10 Mind-Blowing Textile Artists You Should Follow on Instagram Right Now
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10 Mind-Blowing Textile Artists You Should Follow on Instagram Right Now

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By Jen Woo
These fiercely talented and visionary artists will have you rethinking fiber art.

Weavers, sculptors, embroiderers, and beyond, these contemporary textile artists are redefining the boundaries of fiber art. Drawing from age-old techniques to reflect and challenge contemporary issues, these textile artists are redefining attitudes towards the ancient art form.

Elena Stonaker | @elenastonaker 

Artist as Muse life drawing at Museum of Old and New Art. 

Artist as Muse life drawing at Museum of Old and New Art. 

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Los Angeles–based multidisciplinary artist Elena Stonaker layers hand-beading and embroidery to create whimsical, raw depictions through soft sculpture, wearable art, paintings, moving image, art direction, and performance. Her feed stands as a broad portfolio encompassing all the various styles of her creations from intricate headdresses to life-size sculptures of plants, faces, bodies, and animals.

Erin M. Riley | @erinmriley 

Erin M. Riley depicts a familiar contemporary trope—a woman taking a selfie—through traditional craft. 

Erin M. Riley depicts a familiar contemporary trope—a woman taking a selfie—through traditional craft. 

Brooklyn–based Erin M. Riley’s evocative wool tapestries portray women’s lives, many of them taken from iPhone photos or Pornhub stills, forcing both herself and the viewer to confront what otherwise might have been scrolled past. Her hand-dyeing and weaving process upholds the experiences of contemporary female life—from sex and masturbation, to trauma and identity, to self-care and pop culture—through an ancient art form.

Gabriel Dawe | @gabrieldawe

Plexus no. 40 at Paradise Art Space.

Plexus no. 40 at Paradise Art Space.

Hailing from Mexico City, Gabriel Dawe melds fashion and architecture in an investigation of shelter via site-specific installations. Through textiles, he examines gender and identity in his native home with a goal of reinventing norms around masculinity.

Sarah Zapata | @sylk_z 

Sarah Zapata's Curriculum exhibit at EFA Project Space.

Sarah Zapata's Curriculum exhibit at EFA Project Space.

Peruvian-American Sarah Zapata examines craft and sexuality through technicolor yarn. Her female and queer identity figure hugely in her work, as well as her relationship with her heritage. She was born and raised in Texas, and to connect with her background, she picked up traditional Peruvian weaving techniques, fusing them with American rug-making and dance. She uses her works as vessels to channel the movements of Peruvian women in performing arts.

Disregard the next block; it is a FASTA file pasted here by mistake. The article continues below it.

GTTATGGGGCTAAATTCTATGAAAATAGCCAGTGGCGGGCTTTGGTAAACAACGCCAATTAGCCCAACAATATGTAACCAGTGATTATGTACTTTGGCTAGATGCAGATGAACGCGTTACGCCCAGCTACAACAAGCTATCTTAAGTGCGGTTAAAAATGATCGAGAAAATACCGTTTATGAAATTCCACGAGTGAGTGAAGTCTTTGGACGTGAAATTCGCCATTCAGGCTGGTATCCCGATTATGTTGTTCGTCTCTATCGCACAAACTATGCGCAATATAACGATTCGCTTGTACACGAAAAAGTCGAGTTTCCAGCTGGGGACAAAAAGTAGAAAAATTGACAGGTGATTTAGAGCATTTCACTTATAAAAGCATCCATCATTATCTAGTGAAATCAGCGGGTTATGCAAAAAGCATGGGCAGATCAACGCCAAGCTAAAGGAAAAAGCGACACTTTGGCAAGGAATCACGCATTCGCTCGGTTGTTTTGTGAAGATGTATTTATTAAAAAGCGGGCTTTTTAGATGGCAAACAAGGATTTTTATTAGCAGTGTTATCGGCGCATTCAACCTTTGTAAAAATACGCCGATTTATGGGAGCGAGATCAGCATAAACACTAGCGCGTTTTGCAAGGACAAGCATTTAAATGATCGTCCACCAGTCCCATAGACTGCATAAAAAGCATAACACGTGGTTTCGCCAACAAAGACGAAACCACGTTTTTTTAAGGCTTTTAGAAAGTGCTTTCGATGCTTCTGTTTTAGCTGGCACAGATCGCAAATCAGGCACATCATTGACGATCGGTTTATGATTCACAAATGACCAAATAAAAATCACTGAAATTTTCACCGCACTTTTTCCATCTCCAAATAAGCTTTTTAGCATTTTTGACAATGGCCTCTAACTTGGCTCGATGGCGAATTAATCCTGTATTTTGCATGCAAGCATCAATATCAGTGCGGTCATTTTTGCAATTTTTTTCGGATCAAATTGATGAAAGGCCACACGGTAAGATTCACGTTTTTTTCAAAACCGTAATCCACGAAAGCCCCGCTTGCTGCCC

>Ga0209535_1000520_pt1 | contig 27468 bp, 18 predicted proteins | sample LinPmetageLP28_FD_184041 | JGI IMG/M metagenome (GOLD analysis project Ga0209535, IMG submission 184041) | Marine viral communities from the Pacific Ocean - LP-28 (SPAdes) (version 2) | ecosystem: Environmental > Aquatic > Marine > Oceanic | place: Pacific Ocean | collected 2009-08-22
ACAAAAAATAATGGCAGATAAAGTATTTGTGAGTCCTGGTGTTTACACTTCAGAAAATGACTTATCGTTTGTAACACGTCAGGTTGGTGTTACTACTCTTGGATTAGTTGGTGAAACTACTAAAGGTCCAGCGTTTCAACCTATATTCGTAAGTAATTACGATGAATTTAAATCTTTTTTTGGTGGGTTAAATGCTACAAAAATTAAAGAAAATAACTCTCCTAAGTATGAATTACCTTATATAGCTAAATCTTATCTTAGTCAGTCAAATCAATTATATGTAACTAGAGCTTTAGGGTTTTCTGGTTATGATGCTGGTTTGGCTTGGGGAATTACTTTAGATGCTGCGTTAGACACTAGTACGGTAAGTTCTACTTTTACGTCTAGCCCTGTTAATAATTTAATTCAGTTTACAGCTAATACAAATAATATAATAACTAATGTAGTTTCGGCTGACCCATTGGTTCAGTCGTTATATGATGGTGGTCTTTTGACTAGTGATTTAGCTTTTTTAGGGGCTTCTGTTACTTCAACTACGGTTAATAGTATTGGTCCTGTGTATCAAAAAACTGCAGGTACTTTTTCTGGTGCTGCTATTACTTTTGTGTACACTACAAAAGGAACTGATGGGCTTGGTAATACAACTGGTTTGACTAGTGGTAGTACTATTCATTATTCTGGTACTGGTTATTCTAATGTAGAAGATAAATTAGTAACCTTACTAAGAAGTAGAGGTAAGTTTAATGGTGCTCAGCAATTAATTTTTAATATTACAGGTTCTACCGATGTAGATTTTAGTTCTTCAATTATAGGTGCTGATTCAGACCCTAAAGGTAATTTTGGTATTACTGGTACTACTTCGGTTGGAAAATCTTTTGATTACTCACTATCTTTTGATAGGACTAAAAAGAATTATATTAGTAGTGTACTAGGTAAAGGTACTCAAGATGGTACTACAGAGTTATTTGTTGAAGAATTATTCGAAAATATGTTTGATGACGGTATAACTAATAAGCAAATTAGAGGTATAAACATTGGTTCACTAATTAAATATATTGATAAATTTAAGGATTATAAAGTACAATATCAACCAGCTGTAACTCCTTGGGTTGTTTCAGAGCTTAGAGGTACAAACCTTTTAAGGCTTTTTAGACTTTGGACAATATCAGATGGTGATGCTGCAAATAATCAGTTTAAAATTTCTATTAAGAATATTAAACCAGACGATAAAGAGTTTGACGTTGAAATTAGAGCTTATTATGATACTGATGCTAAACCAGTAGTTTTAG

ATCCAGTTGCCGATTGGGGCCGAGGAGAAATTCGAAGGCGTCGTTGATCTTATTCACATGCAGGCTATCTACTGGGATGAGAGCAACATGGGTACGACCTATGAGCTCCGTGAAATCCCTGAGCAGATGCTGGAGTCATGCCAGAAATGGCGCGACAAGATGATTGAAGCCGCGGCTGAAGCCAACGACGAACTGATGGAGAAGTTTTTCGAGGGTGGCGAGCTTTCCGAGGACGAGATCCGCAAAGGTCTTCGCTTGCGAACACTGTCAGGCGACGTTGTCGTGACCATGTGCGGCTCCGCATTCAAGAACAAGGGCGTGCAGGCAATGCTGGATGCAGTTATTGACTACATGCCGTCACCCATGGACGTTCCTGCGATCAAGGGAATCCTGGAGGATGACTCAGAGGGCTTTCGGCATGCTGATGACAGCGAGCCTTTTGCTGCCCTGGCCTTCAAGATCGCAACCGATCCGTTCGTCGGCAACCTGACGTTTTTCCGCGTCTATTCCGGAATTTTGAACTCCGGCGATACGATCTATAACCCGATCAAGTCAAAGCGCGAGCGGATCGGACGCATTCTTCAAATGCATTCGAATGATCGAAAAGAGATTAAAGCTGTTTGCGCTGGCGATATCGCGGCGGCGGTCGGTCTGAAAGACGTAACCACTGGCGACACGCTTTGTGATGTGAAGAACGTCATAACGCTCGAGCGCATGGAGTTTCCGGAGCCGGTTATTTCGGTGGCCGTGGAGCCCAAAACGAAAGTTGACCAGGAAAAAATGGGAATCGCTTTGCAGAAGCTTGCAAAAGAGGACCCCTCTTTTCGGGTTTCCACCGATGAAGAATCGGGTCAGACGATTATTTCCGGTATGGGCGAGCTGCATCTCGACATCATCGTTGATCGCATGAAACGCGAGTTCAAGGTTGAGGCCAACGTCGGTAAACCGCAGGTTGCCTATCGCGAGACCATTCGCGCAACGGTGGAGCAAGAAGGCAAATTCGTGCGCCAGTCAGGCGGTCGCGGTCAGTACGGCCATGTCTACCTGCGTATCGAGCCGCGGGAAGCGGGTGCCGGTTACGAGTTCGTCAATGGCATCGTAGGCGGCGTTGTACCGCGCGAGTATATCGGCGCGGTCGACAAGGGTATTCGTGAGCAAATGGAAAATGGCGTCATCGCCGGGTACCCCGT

Hannah Epstein | @gdgrlhanski

Hannah Epstein with her work at Art Brussels.

Hannah Epstein with her work at Art Brussels.

Hannah Epstein melds folk craft, contemporary art, and pop culture through her multidisciplinary practice that crosses boundaries between textiles, experimental games, and digital video. She's a trained folklorist capturing the chaos of the day-to-day in cute and fuzzy, but semi-scary woven creatures. Think: dark depictions of cats, monsters, and pop culture icons like bald Britney Spears.

Caroline Kaufman | @crosekauf

Caroline Kaufman's work at Textile Arts Center.

Caroline Kaufman's work at Textile Arts Center.

New York City–based textile designer and artist Caroline Kaufman creates experimental textiles, collages, and paintings in an exploration of the intersection between color, texture, and pattern. Themes that bubble up include nostalgia and memory, childhood methods of creating, and time—rendered in multifaceted, multilayered woven art.

Tessa Perlow | @tessa_perlow

A close up of Tessa Perlow's embroidered faces.

A close up of Tessa Perlow's embroidered faces.

Tessa Perlow embroiders stunning, intricate designs. Out of her needlework, faces appear, flowers and houseplants bloom, organs pulse, and animals come to life. Embroidery hoops and garments are awash in multihued threads and beads in imagery that's equal parts folk-inspired and edgy.

Meghan Shimek | @meghanshimek

Meghan Shimek and her largest piece to date at Google.

Meghan Shimek and her largest piece to date at Google.

For Oakland–based textile artist Meghan Shimek, weaving was a form of therapeutic healing. Following studies of tapestry, Navajo, rigid heddle, and floor loom weaving, she developed her own signature style in response to personal loss. What began as an exploration in comforting, fuzzy textures has become large-scale woven hangings and sculptures.

Julia Bland | @whoalia 

Julia Bland's "Underbelly" exhibit at Helena Anrather.

Julia Bland's "Underbelly" exhibit at Helena Anrather.

The work of Julia Bland lies at the intersection of tapestry, sculpture, and painting. Through dyeing, weaving, stitching, knotting, and burning, she creates hanging geometric forms. Her foundation lies in her experiences in Morocco, where she studied Islamic art and Sufism; its architecture and symbolism inform her work, which explores how spirituality is manifest in natural and urban spaces.

MOMDALF | @momdalf

This isn’t your grandmother’s needlework: MOMDALF's images take on themes of death and rebirth—think snakes, dripping blood, and skeletons, and florals.

This isn’t your grandmother’s needlework: MOMDALF's images take on themes of death and rebirth—think snakes, dripping blood, and skeletons, and florals.

MOMDALF a collaboration between tattoo artist Jessica Gandalf Intelisano and her mother Joanne. Based in Santa Rosa, California, Jessica sends her designs back home to her mom, who lives just outside of New York City. Joanne then recreates her daughter’s paintings through intricate embroidery.

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